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18

The reaction of benzene over $\ce{V2O5/ PtAu}$ catalyst at lower temperatures, can convert benzene to phenol with some success. See this book here Direct hydroxylation of benzene [The original question before editing was: What is the Ratta Maar Reaction?] Someone has played a prank with you with the named reaction. "Ratta maar" is a slang for "rote ...


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The terminology given to that reaction by your instructors is very odd. But the more important thing is that $\ce{V_2O_5}$ isn't a reagent in converting benzene directly to phenol, rather it is a catalyst. The first few pages of the book linked by @M.Farooq writes [...] Various sources have reported the use of nitrous oxide to supply the active oxygen [...


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The above is the mechanism for Fries Rearrangement for a brominated ester( doesn't matter really, for any ester the mechanism essentially remains to be the same).As per what I infer from your question, I think you mean to ask why even in the presence of $\ce{O^+-AlCl3}$ which is a strongly deactivating group, the major product is not meta-substituted. As you ...


3

Benzoquinone($\ce{C6H4O2}$) is a quinone with a single benzene ring. There are two types of benzoquinone: 1,4-Benzoquinone also called p-benzoquinone. More common type of benzoquinone. It is the main product of oxidation of phenol. 1,2-Benzoquinone also called o-benzoquinone. Less common type of benzoquinone. Phenoquinone is a crystalline complex made of ...


2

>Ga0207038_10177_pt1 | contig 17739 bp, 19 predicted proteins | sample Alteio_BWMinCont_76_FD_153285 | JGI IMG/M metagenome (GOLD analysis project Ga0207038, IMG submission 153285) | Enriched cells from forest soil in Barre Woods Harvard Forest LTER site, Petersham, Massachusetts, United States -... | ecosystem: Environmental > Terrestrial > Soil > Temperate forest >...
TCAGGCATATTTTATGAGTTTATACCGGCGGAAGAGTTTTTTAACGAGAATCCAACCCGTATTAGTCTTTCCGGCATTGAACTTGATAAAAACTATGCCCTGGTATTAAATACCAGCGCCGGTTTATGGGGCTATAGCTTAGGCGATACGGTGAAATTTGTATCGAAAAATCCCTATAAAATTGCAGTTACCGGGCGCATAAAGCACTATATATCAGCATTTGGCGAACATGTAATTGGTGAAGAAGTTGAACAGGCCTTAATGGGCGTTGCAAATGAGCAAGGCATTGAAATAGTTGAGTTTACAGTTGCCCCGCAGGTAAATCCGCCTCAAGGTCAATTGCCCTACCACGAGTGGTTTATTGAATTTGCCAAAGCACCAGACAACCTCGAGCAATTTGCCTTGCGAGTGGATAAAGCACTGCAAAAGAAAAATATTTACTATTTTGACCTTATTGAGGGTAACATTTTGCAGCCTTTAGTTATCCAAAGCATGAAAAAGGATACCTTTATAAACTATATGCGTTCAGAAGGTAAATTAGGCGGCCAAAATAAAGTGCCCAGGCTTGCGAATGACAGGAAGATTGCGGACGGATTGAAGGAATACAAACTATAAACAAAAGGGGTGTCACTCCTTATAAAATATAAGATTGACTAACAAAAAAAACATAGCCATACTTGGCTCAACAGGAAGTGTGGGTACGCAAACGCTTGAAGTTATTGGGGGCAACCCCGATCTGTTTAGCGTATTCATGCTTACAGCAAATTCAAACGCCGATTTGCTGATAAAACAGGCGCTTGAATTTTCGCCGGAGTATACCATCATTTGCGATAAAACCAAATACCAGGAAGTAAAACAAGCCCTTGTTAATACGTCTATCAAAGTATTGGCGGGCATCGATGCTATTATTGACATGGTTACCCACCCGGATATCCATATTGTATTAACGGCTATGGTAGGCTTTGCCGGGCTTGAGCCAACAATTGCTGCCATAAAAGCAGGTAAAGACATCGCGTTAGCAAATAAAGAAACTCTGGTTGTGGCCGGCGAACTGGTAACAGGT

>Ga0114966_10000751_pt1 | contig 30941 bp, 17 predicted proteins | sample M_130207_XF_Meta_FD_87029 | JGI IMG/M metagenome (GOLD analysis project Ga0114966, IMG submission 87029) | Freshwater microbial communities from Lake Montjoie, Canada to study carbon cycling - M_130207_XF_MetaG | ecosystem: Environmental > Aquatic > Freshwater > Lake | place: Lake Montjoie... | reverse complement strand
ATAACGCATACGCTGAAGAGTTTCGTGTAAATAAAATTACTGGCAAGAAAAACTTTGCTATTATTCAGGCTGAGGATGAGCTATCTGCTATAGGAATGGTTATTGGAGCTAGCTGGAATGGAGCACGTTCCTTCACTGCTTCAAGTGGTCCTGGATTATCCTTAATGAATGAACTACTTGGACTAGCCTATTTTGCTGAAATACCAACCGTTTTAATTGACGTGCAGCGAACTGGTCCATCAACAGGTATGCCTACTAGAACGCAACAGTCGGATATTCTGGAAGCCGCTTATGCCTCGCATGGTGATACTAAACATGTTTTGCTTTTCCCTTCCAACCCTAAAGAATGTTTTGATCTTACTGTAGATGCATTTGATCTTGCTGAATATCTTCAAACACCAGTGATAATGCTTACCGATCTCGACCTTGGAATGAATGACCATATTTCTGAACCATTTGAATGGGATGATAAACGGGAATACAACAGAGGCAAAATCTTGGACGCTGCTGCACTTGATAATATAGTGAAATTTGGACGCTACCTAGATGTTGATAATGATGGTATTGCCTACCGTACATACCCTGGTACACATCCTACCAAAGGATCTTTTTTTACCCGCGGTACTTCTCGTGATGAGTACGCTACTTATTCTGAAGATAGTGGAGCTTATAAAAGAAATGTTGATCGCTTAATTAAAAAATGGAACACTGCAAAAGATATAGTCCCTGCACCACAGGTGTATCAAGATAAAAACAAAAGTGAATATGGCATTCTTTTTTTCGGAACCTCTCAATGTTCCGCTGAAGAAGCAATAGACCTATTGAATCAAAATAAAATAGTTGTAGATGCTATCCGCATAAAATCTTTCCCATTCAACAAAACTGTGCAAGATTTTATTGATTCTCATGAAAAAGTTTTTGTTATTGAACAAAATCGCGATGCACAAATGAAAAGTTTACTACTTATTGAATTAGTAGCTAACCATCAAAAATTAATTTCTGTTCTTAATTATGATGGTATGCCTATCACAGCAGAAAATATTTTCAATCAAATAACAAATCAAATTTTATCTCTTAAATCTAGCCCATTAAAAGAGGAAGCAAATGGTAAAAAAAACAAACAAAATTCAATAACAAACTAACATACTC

p-Nitrophenol does have a higher $\mathrm{p}K_\mathrm{a}$ than carbonic acid (7.15 vs 6.3), the two logarithms differ by less than one unit, if we render the acidic species in carbonic acid as $\ce{CO2}$ rather than $\ce{H2CO3}$. So the equilibrium constant in the reaction $$\ce{p-C6H4(NO2)OH + HCO3- <=> p-C6H4(NO2)O- + CO2 + H2O}$$ is close to $1$ ...


2

Thank you for the question. This is a very basic physical chemistry question but the way it has been asked is interesting. In order to understand the probability of displacement of a H from any X-H bond (X is any atom), you need to know its pKa. The pKa values are as follows (ref.): pKa of water = 14 pKa of OH (phenol) = 9.95 pKa of CH (benzene) = 43 If ...


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The Reimer–Tiemann reaction will give a mixture of products unless the formation of one product is highly disfavoured. The Kürti-Csakó notes in its introductory paragraph on the Reimer–Tiemann:[1] the regioselectivity is not high, but ortho-formyl products tend to predominate; The statement already hints at a product mixture being obtained. To further show ...


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In Reimer-Tiemann Reaction, a mixture of ortho and para isomers is obtained in which the ortho isomer predominates (it is not the sole product). If one of the ortho positions is occupied, the para-isomer is the major product. The two isomers can be separated by fractional distillation, in which the unreacted phenol and the ortho-isomer distil over leaving ...


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The question: Why isn't 4-hydroxybenzoic acid formed along with salicylic acid in Kolbe's reaction? There was a good answer provided to OP's question elsewhere using the cation sizes. However, it didn't provide the clear answer to the main question about why isn't 4-hydroxybenzoic acid formed when $\ce{NaOH}$ is used as a base. And there is also another ...


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